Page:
I saw something in Friday’s paper that I couldn’t help but point out. The provincial governor of Newfoundland and Labrador, Canada, Danny Williams, is taking a leave of absence to get heart surgery in the United States. Even though he is an independently wealthy elected official, he fully realizes that if he is going to get world-class medical care, it could not be in Canada. Therefore, he is coming to the United States at his own cost to pay for this care. I cannot imagine that the vast majority of Americans really want the type of inferior care that Canada provides in its single-payer system. If their elected officials do not want it, then I can imagine how the rest of their populace feels. Fortunately, we dodged that bullet since even the President has already admitted that healthcare reform is likely dead in Congress.

Lastly, I’d like to leave you with the following point to ponder. Warren Buffett was asked at a CNBC Town Hall Event at Columbia University in November of 2009 what he thought the best year has been for the market since 1942. He responded:

“The answer is 1954. In 1954, the Dow, counting dividends, was up 50%. Now if you look at 1954, we were in a recession a good bit of that time. The recession started in July of 1953. Unemployment peaked in September of 1954. So until November of 1954 you hadn’t seen an uptick in the employment figure. And the employment figure more than doubled during that period. It was the best year there was for the market. So it’s a terrible mistake to look at what’s going on in the economy today and then decide whether to buy or sell stocks based on it.”

As always, the foregoing are my opinions, assumptions and forecasts (I cannot speak for Mr. Buffett). It is perfectly possible that I am wrong.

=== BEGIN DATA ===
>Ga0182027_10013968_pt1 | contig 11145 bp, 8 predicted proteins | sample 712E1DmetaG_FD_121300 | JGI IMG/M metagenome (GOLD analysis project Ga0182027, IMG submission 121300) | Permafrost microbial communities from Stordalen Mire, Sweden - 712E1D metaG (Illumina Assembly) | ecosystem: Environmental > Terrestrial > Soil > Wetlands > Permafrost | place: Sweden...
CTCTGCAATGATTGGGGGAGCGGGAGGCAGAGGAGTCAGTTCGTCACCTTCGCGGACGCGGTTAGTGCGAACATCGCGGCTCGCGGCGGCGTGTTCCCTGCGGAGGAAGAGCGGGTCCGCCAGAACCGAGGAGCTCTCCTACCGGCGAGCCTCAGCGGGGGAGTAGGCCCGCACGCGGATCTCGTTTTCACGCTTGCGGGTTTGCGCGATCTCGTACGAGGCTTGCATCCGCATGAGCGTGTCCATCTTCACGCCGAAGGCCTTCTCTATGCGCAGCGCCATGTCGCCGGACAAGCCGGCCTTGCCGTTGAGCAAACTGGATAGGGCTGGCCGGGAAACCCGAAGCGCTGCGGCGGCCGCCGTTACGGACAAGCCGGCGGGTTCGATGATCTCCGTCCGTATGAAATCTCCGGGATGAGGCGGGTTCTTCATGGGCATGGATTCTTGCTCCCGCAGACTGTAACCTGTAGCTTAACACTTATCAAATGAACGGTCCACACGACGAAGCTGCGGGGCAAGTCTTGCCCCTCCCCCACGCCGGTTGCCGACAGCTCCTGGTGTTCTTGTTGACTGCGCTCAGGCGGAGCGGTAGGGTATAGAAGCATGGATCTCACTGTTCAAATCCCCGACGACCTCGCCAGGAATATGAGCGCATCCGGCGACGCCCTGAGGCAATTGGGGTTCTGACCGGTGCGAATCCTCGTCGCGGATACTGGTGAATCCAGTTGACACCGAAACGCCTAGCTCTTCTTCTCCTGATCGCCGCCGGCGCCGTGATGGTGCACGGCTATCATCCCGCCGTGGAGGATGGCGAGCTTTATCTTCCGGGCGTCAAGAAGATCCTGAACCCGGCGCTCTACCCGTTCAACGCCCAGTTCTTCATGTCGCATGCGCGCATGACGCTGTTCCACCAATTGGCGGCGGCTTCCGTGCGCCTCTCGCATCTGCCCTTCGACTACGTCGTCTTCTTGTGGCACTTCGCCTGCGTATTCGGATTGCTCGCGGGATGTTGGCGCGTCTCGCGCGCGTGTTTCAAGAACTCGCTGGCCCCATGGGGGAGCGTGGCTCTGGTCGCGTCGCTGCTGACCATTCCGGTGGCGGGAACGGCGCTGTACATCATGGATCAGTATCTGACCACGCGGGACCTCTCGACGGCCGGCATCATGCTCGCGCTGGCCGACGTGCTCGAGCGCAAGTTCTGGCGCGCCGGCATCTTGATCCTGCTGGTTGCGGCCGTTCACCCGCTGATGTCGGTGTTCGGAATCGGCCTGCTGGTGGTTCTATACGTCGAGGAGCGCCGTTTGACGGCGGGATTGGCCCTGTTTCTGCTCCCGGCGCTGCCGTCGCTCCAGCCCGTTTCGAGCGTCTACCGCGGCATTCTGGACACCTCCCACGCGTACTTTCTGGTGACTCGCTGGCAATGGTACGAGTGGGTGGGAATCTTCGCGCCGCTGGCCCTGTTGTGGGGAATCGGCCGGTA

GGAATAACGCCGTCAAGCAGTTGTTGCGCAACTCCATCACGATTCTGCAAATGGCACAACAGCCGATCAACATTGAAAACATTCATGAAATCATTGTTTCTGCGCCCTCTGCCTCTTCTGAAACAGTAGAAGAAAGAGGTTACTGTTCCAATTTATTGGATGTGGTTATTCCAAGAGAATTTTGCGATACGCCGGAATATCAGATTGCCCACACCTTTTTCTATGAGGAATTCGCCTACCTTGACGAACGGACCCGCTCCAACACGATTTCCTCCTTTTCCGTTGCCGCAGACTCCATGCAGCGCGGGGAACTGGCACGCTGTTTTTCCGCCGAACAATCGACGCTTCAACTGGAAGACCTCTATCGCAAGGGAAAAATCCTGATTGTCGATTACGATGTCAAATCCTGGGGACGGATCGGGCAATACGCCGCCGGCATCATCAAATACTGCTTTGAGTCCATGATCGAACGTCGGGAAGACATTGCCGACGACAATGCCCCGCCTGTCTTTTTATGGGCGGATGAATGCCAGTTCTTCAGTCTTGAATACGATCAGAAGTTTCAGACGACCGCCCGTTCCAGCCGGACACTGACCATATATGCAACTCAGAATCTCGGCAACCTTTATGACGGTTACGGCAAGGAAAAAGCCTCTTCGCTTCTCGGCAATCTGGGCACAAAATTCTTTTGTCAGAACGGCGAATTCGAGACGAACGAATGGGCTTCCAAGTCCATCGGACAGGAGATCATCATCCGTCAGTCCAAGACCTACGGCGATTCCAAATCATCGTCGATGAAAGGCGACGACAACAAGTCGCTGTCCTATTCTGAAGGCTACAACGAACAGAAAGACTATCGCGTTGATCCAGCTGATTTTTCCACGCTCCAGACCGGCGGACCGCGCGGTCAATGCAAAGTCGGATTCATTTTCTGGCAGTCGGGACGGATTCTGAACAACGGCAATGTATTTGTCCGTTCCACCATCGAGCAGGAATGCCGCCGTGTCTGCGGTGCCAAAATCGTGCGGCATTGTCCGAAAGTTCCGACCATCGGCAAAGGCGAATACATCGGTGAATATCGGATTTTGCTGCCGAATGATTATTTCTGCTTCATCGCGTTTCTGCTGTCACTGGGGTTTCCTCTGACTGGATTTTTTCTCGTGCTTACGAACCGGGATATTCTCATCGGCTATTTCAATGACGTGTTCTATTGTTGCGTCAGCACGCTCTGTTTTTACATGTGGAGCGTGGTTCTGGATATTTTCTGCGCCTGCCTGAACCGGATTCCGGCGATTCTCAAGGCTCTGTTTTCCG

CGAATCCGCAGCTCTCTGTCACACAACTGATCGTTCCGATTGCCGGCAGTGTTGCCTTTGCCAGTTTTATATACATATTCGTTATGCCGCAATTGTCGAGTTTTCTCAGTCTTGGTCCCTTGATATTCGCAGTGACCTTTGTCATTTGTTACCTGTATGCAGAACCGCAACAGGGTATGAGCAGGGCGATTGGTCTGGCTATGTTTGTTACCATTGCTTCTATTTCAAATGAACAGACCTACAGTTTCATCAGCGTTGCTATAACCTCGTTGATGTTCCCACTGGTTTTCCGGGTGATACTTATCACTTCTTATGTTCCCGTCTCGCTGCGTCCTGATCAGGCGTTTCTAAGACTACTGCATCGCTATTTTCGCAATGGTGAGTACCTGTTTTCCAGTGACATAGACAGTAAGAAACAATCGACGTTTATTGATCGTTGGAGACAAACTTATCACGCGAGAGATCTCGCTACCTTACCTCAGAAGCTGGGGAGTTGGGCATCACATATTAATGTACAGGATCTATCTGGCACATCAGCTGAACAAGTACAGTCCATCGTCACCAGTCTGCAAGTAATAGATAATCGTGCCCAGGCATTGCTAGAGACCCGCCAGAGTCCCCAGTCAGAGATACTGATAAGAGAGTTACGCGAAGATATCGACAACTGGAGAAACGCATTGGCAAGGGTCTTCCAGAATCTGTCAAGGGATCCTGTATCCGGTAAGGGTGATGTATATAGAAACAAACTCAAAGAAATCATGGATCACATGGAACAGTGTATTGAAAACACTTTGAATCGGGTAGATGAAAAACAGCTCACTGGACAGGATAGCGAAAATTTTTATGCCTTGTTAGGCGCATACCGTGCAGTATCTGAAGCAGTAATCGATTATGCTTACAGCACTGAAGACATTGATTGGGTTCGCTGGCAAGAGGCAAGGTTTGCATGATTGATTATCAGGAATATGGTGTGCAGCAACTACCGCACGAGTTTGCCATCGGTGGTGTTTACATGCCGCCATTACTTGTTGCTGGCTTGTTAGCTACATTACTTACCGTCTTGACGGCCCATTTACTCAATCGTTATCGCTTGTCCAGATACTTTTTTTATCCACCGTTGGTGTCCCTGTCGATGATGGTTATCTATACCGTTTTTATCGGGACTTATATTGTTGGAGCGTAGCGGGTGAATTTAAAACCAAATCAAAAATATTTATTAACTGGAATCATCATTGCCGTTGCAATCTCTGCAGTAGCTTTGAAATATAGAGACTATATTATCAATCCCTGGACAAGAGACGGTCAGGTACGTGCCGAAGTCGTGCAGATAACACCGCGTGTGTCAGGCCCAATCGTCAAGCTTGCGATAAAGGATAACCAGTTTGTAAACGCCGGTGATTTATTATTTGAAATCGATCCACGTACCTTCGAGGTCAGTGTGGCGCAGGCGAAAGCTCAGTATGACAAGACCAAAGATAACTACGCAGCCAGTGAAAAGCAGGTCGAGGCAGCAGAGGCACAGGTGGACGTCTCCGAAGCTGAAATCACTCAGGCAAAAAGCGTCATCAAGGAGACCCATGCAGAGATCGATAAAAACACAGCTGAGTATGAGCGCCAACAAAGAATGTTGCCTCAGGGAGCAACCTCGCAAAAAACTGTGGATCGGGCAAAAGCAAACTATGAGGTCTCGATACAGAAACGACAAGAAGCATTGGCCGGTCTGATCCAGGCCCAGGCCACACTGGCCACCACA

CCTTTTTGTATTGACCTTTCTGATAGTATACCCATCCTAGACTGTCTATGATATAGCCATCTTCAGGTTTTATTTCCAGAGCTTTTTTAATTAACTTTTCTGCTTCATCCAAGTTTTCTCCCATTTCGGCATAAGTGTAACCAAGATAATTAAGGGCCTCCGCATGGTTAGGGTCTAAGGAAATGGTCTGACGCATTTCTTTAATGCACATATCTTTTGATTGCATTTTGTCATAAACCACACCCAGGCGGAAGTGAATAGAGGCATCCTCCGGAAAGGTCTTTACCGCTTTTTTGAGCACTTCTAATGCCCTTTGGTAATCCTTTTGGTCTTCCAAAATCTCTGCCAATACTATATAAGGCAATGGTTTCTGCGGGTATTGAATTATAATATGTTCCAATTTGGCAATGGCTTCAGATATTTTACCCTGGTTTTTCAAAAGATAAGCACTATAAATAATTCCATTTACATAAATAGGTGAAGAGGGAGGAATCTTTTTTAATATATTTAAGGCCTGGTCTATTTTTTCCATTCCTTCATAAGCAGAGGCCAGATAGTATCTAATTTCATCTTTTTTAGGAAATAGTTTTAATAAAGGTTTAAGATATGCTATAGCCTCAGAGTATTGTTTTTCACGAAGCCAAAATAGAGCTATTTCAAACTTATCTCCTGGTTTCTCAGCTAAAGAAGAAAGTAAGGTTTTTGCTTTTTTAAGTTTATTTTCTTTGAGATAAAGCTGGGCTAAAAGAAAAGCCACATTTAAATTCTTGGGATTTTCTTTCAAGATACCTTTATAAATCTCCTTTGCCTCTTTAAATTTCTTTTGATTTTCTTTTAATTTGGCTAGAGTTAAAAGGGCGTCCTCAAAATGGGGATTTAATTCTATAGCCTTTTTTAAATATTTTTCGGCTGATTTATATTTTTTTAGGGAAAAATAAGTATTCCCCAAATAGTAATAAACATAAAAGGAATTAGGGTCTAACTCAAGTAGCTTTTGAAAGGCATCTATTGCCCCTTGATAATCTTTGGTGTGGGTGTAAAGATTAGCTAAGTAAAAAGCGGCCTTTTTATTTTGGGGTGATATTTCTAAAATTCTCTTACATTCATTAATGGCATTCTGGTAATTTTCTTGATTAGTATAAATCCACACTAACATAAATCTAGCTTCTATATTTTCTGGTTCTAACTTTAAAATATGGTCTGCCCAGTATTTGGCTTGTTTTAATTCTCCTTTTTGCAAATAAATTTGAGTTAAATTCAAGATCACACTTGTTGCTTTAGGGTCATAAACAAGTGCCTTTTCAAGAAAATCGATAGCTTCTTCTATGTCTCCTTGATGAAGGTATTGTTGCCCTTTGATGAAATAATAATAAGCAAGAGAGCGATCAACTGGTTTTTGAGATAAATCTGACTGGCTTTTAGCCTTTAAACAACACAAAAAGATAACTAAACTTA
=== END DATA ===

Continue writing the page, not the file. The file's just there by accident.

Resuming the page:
Friday, February 5, 2010

Quick Notes for the Day - February 5

Unemployment Rate Drops to 9.7%, Labor Market Sees Improvements - The Labor Department reported that the unemployment rate fell to 9.7% in January versus 10% in December. This is the lowest unemployment rate since August. Additionally, nonfarm payrolls fell by 20,000 in January. Under the revisions released today, job losses since the start of the recession in December 2007 totaled 8.4 million.

There were numerous "bright" spots though in the data that were pointing to improvements in the overall labor market. In particular, the services sector added 40,000 jobs after shedding 96,000 positions in December. The data did include a rise in federal government employment partly as a result of the hiring for the 2010 Census.

Also, temporary help employment rose 52,000 last month, while manufacturing payrolls increased 11,000, the first gain since January 2007. Manufacturing employment had dropped 23,000 in December. Temporary employment generally improves prior to full-time positions being added.

Another positive improvement was that the average workweek unexpectedly rose to 33.3 hours which is the highest level in a year from 33.2 hours in December. Total average hourly earnings increased to $18.89 from $18.84 in December. Also, manufacturing overtime rose to 3.5 hours which is the highest since September 2008.